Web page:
THE ARTICLE ON the Brocklebank run to India during 1970 in the February 2012 issue of Sea Breezes was most interesting to me.

Maihar In 1946 I was studying for 2nd Mate whilst sailing as AB. I thought that a job in “The Wheelhouse” would give me more time to study and also observe what was going on, on the bridge. I went to Brocklebank’s office in Liverpool and asked if they had any vacancies as quartermaster. They had a look at my discharge book and there and then offered me a job. I had to clear the seamen’s pool. They were not at all happy with me getting my own job. It seemed that this was something not done. However, having appeased the pool officials, I was cleared.

Early in 1946 I joined the ss Maihar in Birkenhead. I reported myself to the Mate who sent me along for’d to see the other QM’s and find out about gangway watches. Maihar was an old ship being built in 1917. The four QM’s lived in a cabin on the port side under the fo’c’sle head. I noted that there was no messroom or bathroom. Our duties were gangway watches in port and steering the ship at sea with some canvas sewing. Also hoisting and lowering the ensign and house flag at the proper times. Most ships fly their house flag from the mainmast, but Brocklebank’s had the unusual privilege of flying the house flag from the foremast. I was told that the privilege came about during the very early days of the company. We had our house flag secured to an eight foot pole (bamboo), so that when hoisted on the truck halyard, the flag was well clear and above the truck. The bridge was kept clean and the brass polished by two Indian ratings who also kept our quarters clean and brought our food from the galley.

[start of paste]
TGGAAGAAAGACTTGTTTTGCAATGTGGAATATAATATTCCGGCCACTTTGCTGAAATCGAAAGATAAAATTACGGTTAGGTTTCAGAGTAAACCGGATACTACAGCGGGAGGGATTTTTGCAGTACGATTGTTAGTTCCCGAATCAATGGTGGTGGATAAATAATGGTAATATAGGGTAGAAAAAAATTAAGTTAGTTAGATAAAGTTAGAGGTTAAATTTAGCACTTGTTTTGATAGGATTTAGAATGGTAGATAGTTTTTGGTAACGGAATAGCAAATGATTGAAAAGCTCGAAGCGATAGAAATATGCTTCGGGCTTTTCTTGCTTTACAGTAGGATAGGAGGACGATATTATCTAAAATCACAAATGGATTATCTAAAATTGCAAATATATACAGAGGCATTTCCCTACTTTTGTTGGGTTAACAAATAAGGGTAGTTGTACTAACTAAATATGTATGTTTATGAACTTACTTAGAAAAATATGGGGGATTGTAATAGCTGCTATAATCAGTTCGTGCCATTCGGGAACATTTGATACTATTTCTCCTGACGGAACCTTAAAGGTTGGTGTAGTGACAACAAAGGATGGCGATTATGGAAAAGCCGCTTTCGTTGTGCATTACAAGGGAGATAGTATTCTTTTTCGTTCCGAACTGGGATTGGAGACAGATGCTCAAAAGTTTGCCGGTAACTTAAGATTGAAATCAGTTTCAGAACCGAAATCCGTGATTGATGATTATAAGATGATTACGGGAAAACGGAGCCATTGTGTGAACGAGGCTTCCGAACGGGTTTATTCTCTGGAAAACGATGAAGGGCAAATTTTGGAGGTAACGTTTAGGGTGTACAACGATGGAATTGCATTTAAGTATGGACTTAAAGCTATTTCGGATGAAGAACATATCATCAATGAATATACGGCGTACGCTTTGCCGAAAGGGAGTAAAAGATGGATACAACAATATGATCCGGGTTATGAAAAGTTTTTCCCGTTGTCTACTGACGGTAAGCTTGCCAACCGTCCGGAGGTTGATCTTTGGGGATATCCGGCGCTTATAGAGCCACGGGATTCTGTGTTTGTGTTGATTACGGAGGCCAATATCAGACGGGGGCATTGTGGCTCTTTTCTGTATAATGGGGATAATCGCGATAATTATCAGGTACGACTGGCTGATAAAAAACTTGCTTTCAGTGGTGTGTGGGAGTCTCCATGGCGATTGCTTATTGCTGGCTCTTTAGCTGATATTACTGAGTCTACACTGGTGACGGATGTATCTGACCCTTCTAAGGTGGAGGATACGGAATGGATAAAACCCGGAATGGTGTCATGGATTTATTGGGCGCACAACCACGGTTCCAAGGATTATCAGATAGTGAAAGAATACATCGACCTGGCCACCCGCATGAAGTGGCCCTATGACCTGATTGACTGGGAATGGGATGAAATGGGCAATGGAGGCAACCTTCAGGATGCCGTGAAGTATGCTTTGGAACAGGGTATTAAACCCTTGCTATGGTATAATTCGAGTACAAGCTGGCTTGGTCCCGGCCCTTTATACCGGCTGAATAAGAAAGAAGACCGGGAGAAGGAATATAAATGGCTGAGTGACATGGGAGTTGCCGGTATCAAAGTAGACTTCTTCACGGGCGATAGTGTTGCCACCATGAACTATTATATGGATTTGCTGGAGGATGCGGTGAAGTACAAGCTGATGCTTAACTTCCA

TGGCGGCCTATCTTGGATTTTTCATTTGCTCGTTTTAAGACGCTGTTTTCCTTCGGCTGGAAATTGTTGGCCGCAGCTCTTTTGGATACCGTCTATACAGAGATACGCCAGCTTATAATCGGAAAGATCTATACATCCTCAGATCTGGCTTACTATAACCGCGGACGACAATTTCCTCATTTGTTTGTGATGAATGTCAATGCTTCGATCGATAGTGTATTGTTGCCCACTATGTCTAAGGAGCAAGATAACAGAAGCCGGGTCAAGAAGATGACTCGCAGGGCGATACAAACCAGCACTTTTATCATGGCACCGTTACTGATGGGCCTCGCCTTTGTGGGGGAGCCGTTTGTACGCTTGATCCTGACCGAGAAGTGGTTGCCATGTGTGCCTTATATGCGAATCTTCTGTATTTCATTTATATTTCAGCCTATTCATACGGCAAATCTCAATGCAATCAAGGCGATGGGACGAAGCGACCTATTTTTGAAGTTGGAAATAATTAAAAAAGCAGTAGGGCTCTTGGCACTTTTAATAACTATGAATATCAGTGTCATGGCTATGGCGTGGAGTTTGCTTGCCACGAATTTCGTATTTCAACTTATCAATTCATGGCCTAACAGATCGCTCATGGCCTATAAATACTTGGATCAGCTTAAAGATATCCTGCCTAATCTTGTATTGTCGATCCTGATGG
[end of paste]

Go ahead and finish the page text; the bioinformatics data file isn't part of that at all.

We made voyages much as described by Mr Scarrott in his article. However I do remember a call at Pondicherry in SE India.

(see the rest of this letter in the print edition)

10 Cromwell Avenue
Thame, Oxon, OX9 3TD

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